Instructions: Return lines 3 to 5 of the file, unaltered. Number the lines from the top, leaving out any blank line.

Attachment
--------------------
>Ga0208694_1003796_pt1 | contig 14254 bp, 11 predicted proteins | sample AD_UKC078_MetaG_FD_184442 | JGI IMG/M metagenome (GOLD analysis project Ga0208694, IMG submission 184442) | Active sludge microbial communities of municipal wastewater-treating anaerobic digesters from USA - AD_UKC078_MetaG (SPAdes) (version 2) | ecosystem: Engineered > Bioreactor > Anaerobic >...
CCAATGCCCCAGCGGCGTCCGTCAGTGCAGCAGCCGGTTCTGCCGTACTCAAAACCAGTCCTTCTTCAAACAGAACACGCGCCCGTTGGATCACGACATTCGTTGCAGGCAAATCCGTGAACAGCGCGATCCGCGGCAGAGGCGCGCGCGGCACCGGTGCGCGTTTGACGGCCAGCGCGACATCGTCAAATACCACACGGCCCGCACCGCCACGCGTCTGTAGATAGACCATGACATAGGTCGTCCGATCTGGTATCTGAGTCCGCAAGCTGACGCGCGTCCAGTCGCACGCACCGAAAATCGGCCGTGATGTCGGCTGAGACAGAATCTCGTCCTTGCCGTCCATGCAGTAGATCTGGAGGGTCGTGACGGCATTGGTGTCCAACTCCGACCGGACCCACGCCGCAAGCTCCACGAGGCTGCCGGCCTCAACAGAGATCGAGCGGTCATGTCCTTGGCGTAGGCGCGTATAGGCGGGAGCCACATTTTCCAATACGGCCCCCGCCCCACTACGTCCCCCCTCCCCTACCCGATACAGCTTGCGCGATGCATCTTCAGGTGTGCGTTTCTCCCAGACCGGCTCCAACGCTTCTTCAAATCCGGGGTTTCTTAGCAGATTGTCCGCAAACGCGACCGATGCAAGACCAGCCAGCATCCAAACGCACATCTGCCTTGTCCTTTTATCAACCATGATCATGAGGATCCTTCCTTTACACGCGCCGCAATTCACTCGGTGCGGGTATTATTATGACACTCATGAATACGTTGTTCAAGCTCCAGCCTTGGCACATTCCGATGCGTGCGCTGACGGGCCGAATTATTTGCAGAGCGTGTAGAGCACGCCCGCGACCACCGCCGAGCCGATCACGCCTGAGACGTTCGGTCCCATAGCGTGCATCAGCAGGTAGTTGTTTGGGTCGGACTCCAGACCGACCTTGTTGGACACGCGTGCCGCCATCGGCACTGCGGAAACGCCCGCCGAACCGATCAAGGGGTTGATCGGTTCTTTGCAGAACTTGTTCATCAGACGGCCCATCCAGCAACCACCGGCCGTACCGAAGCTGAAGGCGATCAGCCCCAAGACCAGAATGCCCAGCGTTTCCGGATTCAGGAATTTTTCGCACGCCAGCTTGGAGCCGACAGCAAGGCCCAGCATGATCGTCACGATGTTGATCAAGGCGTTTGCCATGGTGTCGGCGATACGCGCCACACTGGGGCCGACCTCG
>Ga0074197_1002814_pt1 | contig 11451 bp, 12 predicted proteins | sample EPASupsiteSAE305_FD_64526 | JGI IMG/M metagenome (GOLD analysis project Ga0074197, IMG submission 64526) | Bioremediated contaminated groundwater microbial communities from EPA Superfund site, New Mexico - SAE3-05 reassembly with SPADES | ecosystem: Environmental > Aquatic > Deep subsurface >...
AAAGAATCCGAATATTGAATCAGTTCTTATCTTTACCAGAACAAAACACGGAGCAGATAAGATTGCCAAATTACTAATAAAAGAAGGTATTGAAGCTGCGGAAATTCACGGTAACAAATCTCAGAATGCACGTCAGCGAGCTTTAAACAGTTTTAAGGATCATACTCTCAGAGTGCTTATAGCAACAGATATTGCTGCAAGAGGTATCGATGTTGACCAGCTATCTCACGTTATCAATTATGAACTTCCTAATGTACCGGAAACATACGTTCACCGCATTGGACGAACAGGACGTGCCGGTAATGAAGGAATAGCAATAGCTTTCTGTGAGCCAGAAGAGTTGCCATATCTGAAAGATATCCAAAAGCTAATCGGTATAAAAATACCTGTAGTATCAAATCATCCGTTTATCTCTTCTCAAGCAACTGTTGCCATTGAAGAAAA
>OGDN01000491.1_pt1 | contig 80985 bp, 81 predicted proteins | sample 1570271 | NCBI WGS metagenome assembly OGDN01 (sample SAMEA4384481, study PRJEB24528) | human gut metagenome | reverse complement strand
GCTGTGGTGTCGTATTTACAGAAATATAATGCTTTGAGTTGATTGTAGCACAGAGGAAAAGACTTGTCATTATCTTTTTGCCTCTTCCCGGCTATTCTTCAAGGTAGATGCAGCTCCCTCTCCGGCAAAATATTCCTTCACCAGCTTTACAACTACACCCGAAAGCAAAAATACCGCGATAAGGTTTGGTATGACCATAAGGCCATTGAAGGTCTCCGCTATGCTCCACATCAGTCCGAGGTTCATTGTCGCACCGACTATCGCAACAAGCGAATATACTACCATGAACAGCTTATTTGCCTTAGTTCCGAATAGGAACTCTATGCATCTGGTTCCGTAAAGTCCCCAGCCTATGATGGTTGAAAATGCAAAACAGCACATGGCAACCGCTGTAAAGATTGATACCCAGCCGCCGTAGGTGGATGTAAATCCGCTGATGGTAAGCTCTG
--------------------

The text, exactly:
>Ga0074197_1002814_pt1 | contig 11451 bp, 12 predicted proteins | sample EPASupsiteSAE305_FD_64526 | JGI IMG/M metagenome (GOLD analysis project Ga0074197, IMG submission 64526) | Bioremediated contaminated groundwater microbial communities from EPA Superfund site, New Mexico - SAE3-05 reassembly with SPADES | ecosystem: Environmental > Aquatic > Deep subsurface >...
AAAGAATCCGAATATTGAATCAGTTCTTATCTTTACCAGAACAAAACACGGAGCAGATAAGATTGCCAAATTACTAATAAAAGAAGGTATTGAAGCTGCGGAAATTCACGGTAACAAATCTCAGAATGCACGTCAGCGAGCTTTAAACAGTTTTAAGGATCATACTCTCAGAGTGCTTATAGCAACAGATATTGCTGCAAGAGGTATCGATGTTGACCAGCTATCTCACGTTATCAATTATGAACTTCCTAATGTACCGGAAACATACGTTCACCGCATTGGACGAACAGGACGTGCCGGTAATGAAGGAATAGCAATAGCTTTCTGTGAGCCAGAAGAGTTGCCATATCTGAAAGATATCCAAAAGCTAATCGGTATAAAAATACCTGTAGTATCAAATCATCCGTTTATCTCTTCTCAAGCAACTGTTGCCATTGAAGAAAA
>OGDN01000491.1_pt1 | contig 80985 bp, 81 predicted proteins | sample 1570271 | NCBI WGS metagenome assembly OGDN01 (sample SAMEA4384481, study PRJEB24528) | human gut metagenome | reverse complement strand